Controlling and being in charge of the texture is one of the things that makes piano playing so satisfying. We are one-person orchestras (if I may exaggerate a bit)
In my teaching, balance between the hands gets addressed when we have a piece with a tune in the Left Hand. Trinity Grade 2 had a fabulous exercise a few years ago called Manatee Parade.
At a higher level, we talk about it for the Satie Gymnopedie No 1, where we want a rich bass, quieter middle chords and the right level for the melody above.
Here’s a harder example from Prokofiev’s Romeo and Juliet.
And finally an example when it’s all within the one hand, Scriabin Nocturne for the left hand- the sighing melody, the harmony underneath and the chromatic ascent above which I wanted to call a descant – but that might conjure up sounds of a hymn where the descant may be the loudest part which is not what we want here.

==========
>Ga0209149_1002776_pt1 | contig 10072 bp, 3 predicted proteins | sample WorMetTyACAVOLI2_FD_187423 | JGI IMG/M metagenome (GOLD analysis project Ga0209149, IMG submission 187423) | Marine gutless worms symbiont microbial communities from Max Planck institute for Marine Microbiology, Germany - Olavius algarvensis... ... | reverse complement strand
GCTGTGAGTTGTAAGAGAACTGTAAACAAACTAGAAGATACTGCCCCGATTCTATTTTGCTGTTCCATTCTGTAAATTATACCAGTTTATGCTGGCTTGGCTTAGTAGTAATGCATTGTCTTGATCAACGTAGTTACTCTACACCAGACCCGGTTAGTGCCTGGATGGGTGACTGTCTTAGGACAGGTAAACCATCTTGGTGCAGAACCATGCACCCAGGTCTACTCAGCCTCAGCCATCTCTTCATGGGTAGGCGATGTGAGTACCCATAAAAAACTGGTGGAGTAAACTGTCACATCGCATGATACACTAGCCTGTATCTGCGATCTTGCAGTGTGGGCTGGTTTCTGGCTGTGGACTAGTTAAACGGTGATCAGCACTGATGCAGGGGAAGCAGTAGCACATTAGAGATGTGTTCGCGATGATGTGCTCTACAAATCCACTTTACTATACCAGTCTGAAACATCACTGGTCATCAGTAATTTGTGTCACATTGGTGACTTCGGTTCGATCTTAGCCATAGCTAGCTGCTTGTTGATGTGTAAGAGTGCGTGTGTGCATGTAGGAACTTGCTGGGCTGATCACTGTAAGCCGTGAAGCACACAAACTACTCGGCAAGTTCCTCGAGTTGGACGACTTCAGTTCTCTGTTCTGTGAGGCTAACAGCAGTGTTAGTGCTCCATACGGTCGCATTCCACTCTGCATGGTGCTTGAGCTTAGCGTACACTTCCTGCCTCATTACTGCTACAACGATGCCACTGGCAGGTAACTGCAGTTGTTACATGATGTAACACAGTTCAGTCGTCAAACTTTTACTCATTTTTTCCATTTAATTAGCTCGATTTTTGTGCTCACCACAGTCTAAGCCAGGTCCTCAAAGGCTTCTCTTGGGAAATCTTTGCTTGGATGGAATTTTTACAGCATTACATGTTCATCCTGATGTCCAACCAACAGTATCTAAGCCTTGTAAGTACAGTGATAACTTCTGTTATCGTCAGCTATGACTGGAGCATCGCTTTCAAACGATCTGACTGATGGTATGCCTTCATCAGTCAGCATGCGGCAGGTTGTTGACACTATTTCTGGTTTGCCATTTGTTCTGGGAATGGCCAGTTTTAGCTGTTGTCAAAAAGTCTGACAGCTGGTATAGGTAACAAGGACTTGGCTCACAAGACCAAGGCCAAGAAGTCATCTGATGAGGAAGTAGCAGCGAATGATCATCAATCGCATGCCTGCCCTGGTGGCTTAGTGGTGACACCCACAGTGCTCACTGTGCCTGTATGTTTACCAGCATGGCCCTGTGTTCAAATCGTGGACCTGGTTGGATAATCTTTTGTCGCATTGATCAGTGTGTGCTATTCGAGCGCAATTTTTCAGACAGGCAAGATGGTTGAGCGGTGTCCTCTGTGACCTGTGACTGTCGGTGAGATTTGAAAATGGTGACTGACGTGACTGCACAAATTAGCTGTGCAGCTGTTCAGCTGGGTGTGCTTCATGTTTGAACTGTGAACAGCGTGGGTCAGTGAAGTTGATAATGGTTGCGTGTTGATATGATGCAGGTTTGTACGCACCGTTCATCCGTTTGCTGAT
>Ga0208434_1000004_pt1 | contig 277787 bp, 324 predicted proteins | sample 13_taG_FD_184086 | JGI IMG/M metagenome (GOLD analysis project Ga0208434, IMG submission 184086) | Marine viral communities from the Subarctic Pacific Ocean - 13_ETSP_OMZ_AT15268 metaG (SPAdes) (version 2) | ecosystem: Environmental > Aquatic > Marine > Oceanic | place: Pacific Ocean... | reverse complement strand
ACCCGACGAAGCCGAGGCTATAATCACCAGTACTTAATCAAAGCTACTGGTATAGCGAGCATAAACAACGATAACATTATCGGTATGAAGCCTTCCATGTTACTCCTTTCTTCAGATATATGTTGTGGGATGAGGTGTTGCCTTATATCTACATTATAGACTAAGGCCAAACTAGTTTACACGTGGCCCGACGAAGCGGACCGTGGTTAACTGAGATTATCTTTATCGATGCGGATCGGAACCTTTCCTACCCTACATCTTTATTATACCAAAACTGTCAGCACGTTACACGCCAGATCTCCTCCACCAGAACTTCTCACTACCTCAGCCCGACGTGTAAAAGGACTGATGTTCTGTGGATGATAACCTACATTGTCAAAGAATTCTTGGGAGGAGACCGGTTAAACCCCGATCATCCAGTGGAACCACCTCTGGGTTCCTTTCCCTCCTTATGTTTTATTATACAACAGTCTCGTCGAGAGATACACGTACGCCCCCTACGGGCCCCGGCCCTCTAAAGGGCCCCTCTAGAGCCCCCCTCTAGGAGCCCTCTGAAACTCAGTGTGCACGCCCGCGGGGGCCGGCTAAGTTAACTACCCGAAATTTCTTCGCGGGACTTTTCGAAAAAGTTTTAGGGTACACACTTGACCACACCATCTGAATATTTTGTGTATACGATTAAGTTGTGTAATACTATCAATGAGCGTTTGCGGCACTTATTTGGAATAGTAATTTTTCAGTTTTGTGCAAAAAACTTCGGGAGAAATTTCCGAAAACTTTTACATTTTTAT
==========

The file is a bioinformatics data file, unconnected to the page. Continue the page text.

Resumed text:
I find balancing such textures and paying attention to voice leading the hardest thing in piano playing (I’m excluding virtuosic semiquavers and large leaps as I don’t play at that level). Yet it is immensely satisfying.